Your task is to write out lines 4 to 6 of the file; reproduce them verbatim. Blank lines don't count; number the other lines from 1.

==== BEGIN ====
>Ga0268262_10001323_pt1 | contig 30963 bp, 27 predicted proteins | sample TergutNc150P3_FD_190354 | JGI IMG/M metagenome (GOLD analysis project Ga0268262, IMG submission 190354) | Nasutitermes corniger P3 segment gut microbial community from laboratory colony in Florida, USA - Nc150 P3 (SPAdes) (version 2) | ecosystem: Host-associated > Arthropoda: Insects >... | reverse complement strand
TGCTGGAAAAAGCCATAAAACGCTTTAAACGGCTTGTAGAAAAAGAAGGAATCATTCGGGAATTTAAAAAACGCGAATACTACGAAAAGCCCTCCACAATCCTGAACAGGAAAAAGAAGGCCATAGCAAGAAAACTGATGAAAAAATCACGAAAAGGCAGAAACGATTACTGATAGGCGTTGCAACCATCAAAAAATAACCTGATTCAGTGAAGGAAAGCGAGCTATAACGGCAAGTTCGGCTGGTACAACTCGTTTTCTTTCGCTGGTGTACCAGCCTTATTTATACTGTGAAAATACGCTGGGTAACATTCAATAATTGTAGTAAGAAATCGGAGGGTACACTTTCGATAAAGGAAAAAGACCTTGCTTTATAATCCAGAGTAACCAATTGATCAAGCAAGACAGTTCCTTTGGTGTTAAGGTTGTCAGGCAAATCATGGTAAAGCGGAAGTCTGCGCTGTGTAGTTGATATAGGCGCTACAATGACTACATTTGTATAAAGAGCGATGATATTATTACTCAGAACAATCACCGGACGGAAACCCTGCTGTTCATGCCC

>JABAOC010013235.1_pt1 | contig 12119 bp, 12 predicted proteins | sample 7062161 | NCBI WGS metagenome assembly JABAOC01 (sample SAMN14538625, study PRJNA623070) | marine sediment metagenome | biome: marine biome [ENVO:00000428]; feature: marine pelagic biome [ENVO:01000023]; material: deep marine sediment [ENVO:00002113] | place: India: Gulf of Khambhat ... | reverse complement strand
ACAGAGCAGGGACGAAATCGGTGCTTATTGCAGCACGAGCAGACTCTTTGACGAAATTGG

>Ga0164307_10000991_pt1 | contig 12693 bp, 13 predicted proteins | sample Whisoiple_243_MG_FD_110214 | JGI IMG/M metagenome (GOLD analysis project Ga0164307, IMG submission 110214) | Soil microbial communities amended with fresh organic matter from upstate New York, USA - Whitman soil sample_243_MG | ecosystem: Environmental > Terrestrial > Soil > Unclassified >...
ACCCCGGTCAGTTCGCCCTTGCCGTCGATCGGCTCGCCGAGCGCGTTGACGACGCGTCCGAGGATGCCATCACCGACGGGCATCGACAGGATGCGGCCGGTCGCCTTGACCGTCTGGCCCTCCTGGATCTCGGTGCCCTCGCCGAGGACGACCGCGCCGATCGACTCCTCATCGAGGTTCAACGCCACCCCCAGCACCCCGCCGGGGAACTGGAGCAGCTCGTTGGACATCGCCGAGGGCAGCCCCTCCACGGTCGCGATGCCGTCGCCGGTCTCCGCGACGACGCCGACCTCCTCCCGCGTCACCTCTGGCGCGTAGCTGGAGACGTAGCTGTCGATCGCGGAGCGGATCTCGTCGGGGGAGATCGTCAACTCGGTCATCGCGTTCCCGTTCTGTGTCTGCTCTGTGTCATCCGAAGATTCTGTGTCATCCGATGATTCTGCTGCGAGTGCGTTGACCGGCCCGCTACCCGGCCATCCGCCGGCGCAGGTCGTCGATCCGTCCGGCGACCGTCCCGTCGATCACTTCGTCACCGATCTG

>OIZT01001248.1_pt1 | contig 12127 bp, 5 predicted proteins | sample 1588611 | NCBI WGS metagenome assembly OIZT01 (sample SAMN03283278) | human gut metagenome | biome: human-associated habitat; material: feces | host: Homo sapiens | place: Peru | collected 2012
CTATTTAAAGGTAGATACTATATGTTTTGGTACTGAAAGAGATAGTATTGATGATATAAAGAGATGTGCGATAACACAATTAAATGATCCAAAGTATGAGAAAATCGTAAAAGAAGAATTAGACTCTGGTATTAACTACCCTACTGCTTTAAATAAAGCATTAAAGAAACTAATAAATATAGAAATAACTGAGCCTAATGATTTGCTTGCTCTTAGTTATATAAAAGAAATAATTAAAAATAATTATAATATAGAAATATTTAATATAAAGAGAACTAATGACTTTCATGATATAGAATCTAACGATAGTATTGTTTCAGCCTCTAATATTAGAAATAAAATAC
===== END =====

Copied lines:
ACAGAGCAGGGACGAAATCGGTGCTTATTGCAGCACGAGCAGACTCTTTGACGAAATTGG

>Ga0164307_10000991_pt1 | contig 12693 bp, 13 predicted proteins | sample Whisoiple_243_MG_FD_110214 | JGI IMG/M metagenome (GOLD analysis project Ga0164307, IMG submission 110214) | Soil microbial communities amended with fresh organic matter from upstate New York, USA - Whitman soil sample_243_MG | ecosystem: Environmental > Terrestrial > Soil > Unclassified >...
ACCCCGGTCAGTTCGCCCTTGCCGTCGATCGGCTCGCCGAGCGCGTTGACGACGCGTCCGAGGATGCCATCACCGACGGGCATCGACAGGATGCGGCCGGTCGCCTTGACCGTCTGGCCCTCCTGGATCTCGGTGCCCTCGCCGAGGACGACCGCGCCGATCGACTCCTCATCGAGGTTCAACGCCACCCCCAGCACCCCGCCGGGGAACTGGAGCAGCTCGTTGGACATCGCCGAGGGCAGCCCCTCCACGGTCGCGATGCCGTCGCCGGTCTCCGCGACGACGCCGACCTCCTCCCGCGTCACCTCTGGCGCGTAGCTGGAGACGTAGCTGTCGATCGCGGAGCGGATCTCGTCGGGGGAGATCGTCAACTCGGTCATCGCGTTCCCGTTCTGTGTCTGCTCTGTGTCATCCGAAGATTCTGTGTCATCCGATGATTCTGCTGCGAGTGCGTTGACCGGCCCGCTACCCGGCCATCCGCCGGCGCAGGTCGTCGATCCGTCCGGCGACCGTCCCGTCGATCACTTCGTCACCGATCTG